Who else remembers that odd trend in the early 2010’s when studios were putting out gritty, action-oriented adaptations of classic fairy tales? This trend included 2011’s Red Riding Hood, 2012’s Snow White and the Hunstman (and its 2016 sequel), 2013’s Jack the Giant Slayer, as well as Hansel & Gretel: Witch Hunters (also from 2013).
The result was a much darker take on some of these tales, ironically bringing some of them back to their very disturbing origins. Hansel & Gretel: Witch Hunters was a fascinating concept in that rather than adapt the tale itself, it used the myth as its prologue and expanded upon the characters as adults, continuing their quest to slay those practicing the dark arts.
So in honor of its 10th anniversary today, we wanted to look back at Hansel & Gretel: Witch Hunters, and see if it was a worthy entry in the annals of these dark reboots, as well as whether it was an overall success or failure with its legacy.
Expanding the Myth
Opening with the classic story, we learn that after Hansel and his sister Gretel defeated that original witch, they grew up to become famous witch hunters, traveling across Europe, fighting evil. It picks up years later with the sibling duo (played by Jeremy Renner and Gemma Arterton) as they enter a village about to burn a woman alive for being a witch.
Initially, the movie comes off a bit heavy-handed with its, “simple villagers will accuse and burn anyone for being a witch”, but in the mythology the movie creates, it uses this scene to establish the markers that our heroes use to find and defeat evil witches. It also makes a point to create a duality between the good and evil witches, going so far as to change the fairy tale so that now Gretel herself is a witch, not unlike Blade from Marvel.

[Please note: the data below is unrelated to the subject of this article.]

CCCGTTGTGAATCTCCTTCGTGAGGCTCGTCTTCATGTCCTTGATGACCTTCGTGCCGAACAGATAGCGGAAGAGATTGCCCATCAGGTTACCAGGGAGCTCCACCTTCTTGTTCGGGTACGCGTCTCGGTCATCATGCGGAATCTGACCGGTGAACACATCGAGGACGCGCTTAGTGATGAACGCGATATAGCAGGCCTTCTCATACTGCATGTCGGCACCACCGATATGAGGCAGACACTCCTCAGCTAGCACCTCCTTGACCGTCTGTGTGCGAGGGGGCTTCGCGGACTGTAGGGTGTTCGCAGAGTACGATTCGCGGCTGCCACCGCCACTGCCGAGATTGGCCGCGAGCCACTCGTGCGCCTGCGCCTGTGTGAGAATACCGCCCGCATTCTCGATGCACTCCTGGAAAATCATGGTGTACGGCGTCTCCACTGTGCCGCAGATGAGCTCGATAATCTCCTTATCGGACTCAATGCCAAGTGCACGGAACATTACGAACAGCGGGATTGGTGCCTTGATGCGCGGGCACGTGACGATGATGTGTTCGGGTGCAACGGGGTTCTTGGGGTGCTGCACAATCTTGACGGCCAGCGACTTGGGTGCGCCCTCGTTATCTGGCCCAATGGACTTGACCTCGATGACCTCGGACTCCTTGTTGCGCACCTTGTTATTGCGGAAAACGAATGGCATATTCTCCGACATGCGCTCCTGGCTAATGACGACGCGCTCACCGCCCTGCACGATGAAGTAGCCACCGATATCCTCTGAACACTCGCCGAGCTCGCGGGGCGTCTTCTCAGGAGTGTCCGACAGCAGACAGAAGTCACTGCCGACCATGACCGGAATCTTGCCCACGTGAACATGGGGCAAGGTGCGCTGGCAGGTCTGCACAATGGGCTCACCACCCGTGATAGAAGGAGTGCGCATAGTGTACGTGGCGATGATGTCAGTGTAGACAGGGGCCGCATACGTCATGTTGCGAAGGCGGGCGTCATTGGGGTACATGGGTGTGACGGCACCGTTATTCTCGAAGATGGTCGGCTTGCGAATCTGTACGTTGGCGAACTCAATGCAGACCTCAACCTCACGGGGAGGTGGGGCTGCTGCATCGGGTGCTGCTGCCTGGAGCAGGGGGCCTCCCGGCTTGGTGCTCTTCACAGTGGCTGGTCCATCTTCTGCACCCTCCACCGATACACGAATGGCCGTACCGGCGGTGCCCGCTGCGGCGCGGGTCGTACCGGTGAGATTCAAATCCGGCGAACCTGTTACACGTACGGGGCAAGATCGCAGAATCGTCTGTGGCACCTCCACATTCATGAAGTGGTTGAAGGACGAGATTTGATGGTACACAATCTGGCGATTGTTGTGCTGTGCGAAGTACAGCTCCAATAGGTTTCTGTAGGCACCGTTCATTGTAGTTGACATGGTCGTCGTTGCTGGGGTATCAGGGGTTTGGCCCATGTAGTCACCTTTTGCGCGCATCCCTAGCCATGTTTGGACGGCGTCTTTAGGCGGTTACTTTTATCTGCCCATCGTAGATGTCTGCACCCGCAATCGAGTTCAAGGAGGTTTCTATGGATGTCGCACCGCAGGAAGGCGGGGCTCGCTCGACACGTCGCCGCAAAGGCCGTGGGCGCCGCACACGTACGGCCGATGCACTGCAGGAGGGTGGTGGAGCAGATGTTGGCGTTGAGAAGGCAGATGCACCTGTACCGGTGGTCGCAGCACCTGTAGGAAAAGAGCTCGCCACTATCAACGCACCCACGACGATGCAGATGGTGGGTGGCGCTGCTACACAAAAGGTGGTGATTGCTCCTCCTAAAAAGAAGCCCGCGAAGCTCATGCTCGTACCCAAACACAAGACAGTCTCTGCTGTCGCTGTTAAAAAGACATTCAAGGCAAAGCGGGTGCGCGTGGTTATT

The movie itself boasts a really solid cast with Jeremy Renner at the height of his MCU fame, Gemma Arterton when she was getting critical acclaim from indie films like The Disappearance of Alice Creed and blockbuster credentials from Clash of the Titans and Prince of Persia, along with the always amazing character actor Peter Stormare. We also get a great villain performance from Famke Janssen, and horror legend Derek Mears in heavy makeup playing a monster of sorts.
Darker in (Some) Ways
As far as the other gritty fairy tale reboots went, HGWH was the only one that went for an R rating, with violence, gore, language, and even brief nudity. There’s even an extended cut with even more blood, and it shows that this movie was leaning more into horror than any of the others. But in a strange way, this kind of worked against it.
It’s not quite “b-movie” enough to be a campy fun horror movie, but it’s also too violent and adult to be a generic blockbuster with mass whole family appeal. Tonally, it feels a lot like 2004’s Van Helsing, with an intentional camp. But unlike Van Helsing, due to its R rating, its cornier moments don’t mesh as well with the rest.
That said, it does make an interesting change where Hansel and Gretel’s parents weren’t actually trying to leave them for dead like in the fairy tale. So in a strange way, it’s actually less disturbing than the original story was, while leaning heavily into monster horror with genuinely good makeup effects. And while some of the CGI was obviously made for 3D, it holds up for the most part.
HGWH was very much a product of the trend of its time, but it never took itself too seriously, and it still makes for a fun and decent watch. Compared to its contemporaries, it strikes that balance perfectly between fun action and monster horror.
What did you think of Hansel & Gretel: Witch Hunters? How did it compare with the other gritty adaptations of fairy tales? Let us know in the comments!
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